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Aloha, Democratic Civil War

The left revolts against a moderate in Hawaii.

6:15 PM, Apr 8, 2010 • By JOHN MCCORMACK
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The Washington Post's Chris Cillizza reports:

National Democrats are growing increasingly concerned that the presence of two well-known candidates in an all-party special election in Hawaii next month will badly jeopardize their chances of holding the seat and are weighing the options available to them to thin the field.

White House political Director Patrick Gaspard has been active in expressing concerns that in a low-turnout special election, which is set for May 22, former Rep. Ed Case and state Senate president Colleen Hanabusa could split the Democratic vote enough to allow Honolulu City Councilman Charles Djou (R) to win. Under Hawaii special election rules, all candidates -- regardless of party affiliation -- run on a single ballot.

While Democratic strategists back Case because they think he has a better shot at winning,  "Case is roundly loathed by the Hawaii party establishment" for a few reasons. First, in 2006 he challenged Sen. Daniel Akaka in the Democratic primary. Second, he's white. The Asian American Action Fund is attacking the DCCC for quietly siding with Case:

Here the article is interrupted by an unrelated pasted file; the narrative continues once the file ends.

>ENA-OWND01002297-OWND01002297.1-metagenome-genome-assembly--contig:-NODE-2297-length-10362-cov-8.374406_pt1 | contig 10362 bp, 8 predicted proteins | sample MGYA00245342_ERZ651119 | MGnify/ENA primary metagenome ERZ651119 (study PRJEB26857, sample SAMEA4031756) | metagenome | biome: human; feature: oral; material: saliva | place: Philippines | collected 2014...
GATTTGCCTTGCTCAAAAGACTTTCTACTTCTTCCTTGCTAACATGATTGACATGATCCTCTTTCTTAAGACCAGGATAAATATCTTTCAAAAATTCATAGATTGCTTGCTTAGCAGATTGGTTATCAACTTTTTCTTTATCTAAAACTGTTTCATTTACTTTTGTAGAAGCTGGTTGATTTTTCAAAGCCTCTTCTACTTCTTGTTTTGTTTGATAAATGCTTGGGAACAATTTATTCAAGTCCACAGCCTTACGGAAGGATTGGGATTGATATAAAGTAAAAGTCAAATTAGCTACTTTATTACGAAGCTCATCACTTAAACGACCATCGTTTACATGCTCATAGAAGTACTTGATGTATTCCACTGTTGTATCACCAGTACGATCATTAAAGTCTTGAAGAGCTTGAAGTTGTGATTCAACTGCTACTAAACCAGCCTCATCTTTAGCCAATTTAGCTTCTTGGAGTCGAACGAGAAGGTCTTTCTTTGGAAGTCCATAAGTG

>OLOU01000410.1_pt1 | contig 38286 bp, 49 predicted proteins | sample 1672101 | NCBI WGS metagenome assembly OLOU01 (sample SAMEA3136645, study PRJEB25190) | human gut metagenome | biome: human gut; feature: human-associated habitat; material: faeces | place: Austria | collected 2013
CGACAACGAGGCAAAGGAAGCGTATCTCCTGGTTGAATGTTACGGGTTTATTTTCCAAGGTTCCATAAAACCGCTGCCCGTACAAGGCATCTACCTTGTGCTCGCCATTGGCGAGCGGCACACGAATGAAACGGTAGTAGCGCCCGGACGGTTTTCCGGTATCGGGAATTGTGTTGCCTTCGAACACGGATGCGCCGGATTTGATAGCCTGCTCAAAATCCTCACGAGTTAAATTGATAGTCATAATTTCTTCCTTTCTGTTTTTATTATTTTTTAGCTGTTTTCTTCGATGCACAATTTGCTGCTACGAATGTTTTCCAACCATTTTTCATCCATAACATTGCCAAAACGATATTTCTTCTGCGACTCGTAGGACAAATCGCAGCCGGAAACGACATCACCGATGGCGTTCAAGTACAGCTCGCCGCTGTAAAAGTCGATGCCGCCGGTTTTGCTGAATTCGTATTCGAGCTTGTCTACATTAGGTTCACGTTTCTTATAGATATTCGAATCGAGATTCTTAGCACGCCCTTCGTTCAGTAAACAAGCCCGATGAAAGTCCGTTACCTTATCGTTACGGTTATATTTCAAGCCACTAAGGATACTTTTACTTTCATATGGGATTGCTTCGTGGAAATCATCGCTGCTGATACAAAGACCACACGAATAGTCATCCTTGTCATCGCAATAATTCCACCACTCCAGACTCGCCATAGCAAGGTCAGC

“It is unseemly for party officials to step into a special election with more than one Democrat, particularly in a district where 58 percent of the population is Asian Pacific American," says the Asian American Action Fund executive director Gautam Dutta in a statement, provided to POLITICO, that's likely to be the first shot in a campaign to resist DCCC's efforts.

"Imagine the disgruntled reaction were the DCCC to step into a contested special election in a predominantly African-American or Latino district," Dutta pointedly added.

Third, Case is "the moderate LieberDem," as the left-wing website Firedoglake puts it. Case said he would have voted for the Iraq war, supported Gitmo, and voted for the Patriot Act as a congressman.

Greg Sargent is calling the race the "left-wing version of NY-23 — in which two candidates on the right split the vote and allowed a Dem to take a key House seat." Indeed. I can't wait for the mainstream media to start asking the question: Is there any room left for a moderate in the Democratic party these days?

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